Which properties should I prioritise?
Some organisations are prioritising properties, known to be higher risk, such as properties with open flues, or near to the certificate expiry date.
Vulnerable staff and tenants need protection, safe working practices need to be established, and communicated. Organisations should bring forward servicing for people known to be vulnerable – but bearing in mind the guidance as to preserving the annual test date.
Partner at Ward Hadaway Adrian Ballam catches up with corporate finance expert and CBILS specialist Chris Silverwood (CorpFin and cashflow.co.uk) a month after their initial conversation to talk about what the last couple of months have taught us about access to finance.
Sections of the video and their timings are as follows:
(01.06) – example of continuing appetite for certain businesses (e.g. tech sector)
(02.06) – conflict between incumbent bank and different CBILS lenders, plus brief discussion of CBILS II
(05.36) – bounce back loans have been a distraction
(06.27) – muted impact of fintech CBILS lenders
(07.52) – discussion about invoice discounting
(11.59) – looming insolvency environment
(12:52) – emerging themes
Click here for details of what sort of things directors should consider if the business is insolvent .
There may be additional sources of funding available in addition to the funding made available to help pay the wages.
If you still have concerns that your business might not be able to survive you should take advice as soon as possible from our team of experts or an insolvency or restructuring practitioner. That doesn’t necessarily mean that the business is bound to fail but your advisers will be able to explore with you different ways to navigate through the current difficulties faced by the business and any restructuring/refinancing opportunities based on their extensive experience of helping companies that are facing financial problems. If ultimately saving the business in its current form is not possible, your advisors can help you ensure that you do everything you can to protect your employees and creditors whilst also ensuring that you comply with your duties as a director.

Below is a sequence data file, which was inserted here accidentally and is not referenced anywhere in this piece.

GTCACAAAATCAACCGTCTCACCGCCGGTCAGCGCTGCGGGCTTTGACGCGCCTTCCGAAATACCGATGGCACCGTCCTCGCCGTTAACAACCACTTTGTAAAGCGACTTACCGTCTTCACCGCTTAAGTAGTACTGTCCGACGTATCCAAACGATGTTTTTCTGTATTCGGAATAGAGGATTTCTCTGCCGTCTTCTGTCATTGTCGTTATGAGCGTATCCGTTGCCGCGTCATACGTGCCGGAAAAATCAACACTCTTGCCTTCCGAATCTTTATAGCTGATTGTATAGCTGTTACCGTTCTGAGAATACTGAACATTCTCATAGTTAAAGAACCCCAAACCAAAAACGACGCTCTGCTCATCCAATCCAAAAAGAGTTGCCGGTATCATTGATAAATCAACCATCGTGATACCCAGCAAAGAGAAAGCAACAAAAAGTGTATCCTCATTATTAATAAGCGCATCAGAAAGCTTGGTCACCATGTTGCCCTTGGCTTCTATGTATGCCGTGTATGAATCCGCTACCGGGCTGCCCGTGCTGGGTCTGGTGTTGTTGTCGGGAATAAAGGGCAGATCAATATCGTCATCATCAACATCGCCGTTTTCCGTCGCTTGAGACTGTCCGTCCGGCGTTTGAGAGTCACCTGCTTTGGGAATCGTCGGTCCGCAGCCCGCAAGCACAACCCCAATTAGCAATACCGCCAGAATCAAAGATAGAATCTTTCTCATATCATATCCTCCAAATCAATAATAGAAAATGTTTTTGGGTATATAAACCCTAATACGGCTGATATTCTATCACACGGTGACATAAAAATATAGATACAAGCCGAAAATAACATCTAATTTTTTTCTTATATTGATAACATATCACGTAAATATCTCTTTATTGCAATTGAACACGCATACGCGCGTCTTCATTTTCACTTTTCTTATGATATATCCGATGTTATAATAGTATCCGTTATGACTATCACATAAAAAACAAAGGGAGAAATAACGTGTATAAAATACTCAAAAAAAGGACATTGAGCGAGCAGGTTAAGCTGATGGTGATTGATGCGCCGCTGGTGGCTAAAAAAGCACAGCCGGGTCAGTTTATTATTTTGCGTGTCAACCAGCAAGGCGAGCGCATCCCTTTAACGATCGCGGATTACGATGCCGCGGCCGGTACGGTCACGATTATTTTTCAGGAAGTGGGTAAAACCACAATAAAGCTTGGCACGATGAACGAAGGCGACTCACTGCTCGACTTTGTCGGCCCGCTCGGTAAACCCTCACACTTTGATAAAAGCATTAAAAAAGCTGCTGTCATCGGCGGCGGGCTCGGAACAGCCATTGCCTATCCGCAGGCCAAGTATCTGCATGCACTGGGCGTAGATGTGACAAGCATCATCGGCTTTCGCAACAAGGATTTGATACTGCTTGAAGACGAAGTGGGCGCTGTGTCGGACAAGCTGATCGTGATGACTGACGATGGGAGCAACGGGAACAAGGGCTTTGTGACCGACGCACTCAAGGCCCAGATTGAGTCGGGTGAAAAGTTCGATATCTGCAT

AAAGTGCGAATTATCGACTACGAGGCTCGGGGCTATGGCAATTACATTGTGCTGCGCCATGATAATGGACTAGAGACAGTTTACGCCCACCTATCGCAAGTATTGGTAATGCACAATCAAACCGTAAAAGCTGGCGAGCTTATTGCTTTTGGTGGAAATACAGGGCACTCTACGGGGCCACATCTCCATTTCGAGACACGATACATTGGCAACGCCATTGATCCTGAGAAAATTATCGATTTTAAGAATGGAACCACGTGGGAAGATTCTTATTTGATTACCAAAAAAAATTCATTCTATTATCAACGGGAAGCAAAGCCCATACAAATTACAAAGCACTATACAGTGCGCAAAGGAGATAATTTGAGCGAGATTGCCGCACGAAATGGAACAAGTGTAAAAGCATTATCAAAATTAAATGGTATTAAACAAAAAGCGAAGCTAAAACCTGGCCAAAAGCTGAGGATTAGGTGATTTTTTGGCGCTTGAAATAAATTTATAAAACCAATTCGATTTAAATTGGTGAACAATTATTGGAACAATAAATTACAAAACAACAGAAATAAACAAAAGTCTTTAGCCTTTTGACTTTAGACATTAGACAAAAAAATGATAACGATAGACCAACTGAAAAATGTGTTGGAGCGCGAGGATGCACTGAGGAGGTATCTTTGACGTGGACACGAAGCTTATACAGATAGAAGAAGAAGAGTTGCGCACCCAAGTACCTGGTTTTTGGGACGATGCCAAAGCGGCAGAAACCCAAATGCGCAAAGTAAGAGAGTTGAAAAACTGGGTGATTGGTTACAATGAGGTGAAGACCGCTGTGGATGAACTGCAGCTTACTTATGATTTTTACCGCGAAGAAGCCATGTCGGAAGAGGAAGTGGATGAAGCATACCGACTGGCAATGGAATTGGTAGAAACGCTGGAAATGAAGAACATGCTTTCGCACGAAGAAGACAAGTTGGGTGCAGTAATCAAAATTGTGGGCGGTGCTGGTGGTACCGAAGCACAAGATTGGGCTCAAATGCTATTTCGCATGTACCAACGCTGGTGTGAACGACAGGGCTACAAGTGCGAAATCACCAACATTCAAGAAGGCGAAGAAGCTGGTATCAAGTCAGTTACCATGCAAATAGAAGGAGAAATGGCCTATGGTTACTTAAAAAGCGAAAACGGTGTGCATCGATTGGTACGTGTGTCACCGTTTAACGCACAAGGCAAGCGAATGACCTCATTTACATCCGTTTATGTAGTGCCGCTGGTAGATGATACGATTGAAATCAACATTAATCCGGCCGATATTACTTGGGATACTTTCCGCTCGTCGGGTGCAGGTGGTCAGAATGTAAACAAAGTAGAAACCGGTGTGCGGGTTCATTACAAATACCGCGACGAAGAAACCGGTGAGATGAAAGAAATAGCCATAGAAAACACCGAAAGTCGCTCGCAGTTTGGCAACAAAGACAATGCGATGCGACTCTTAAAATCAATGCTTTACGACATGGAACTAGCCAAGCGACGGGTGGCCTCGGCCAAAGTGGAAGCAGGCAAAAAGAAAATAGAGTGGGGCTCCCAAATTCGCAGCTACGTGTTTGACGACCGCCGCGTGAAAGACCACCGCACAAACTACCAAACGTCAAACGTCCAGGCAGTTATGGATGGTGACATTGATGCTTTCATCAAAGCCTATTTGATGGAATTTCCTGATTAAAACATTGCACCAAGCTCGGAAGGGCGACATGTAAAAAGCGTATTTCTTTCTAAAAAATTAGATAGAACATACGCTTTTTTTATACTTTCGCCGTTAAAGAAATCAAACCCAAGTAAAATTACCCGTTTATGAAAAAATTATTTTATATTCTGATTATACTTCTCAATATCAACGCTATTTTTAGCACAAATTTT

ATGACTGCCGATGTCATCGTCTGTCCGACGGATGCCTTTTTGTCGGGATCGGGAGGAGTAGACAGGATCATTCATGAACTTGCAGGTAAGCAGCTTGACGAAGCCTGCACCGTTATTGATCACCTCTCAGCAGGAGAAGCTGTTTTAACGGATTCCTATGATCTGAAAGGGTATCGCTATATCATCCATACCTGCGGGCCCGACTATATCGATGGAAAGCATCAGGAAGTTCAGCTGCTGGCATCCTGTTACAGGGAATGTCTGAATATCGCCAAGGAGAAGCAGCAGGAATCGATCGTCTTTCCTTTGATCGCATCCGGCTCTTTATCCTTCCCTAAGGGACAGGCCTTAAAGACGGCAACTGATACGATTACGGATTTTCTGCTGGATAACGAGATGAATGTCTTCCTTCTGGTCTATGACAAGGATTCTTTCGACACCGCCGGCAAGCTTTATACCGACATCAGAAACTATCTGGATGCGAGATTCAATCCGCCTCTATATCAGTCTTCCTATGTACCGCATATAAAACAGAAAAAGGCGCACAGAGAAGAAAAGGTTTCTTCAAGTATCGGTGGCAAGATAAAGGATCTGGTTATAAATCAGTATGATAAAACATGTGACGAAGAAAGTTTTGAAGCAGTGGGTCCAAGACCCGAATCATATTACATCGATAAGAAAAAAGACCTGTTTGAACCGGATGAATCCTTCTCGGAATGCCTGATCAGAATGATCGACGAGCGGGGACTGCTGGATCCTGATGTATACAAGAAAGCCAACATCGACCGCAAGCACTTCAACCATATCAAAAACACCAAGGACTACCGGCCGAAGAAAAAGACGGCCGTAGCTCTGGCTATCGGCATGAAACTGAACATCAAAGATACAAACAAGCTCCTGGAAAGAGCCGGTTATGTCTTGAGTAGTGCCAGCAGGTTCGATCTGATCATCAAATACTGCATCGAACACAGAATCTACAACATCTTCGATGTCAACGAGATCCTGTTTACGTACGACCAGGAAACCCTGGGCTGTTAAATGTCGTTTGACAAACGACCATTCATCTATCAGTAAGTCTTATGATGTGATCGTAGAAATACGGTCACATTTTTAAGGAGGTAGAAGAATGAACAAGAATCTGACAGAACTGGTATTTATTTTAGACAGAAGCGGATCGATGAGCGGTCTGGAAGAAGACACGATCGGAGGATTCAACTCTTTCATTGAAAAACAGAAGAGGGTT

As the project progresses, it is important to continually monitor the contractor’s performance. Any one or more of the items below can be early warning signs that the contractor is in financial difficulty, and that further actions may be necessary:
- Decrease in labour or contractor’s personnel on site, and/or rapid turnover of contractor’s personnel
- Slowdown in progress on site
- Plant, equipment or materials suddenly disappearing from site for no apparent reason – unpaid subcontractors may unilaterally decide to remove items from site regardless of their contractual rights to do so
- An increasing number of defects and reduction in the quality of the contractor’s work
- The contractor seeking changes in the payment arrangements, and in particular early payments
- The contractor making spurious claims or contra charges
- The contractor seeking assignment of its benefit of the building contract
- Late filing of accounts by the contractor at Companies House
- Unsatisfied court judgements against the contractor
- Subcontractors and suppliers not being paid or being paid late
- Rumours in the press, in the industry, on site or elsewhere regarding the solvency of the contractor
- Unusual visits to site, for example from the contractor’s senior management or other personnel who had not previously been present or are not expected to be present
- Increasingly aggressive behaviour by the contractor
- The contractor’s parent company or another company within the contractor’s group displaying any of the above signs
The Vice President of the COP, Mr Justice Hayden, has issued guidance to assist parties during this challenging time.
The latest guidance with all relevant updates on developments is available on the judiciary website here.
MHFAs are not qualified mental health medical professionals and they should not be diagnosing or giving medical advice, however, their training will equip them to provide initial support to those experiencing symptoms of mental ill health, and to signpost to further professional help when needed. The MHFA training makes the boundaries of the MHFA role very clear and there should be clearly defined role specifications, procedures and support pathways in place to ensure that individuals are referred on appropriately. There should be peer support in place for MHFAs and a system in place to ensure no individual or individuals are overloaded.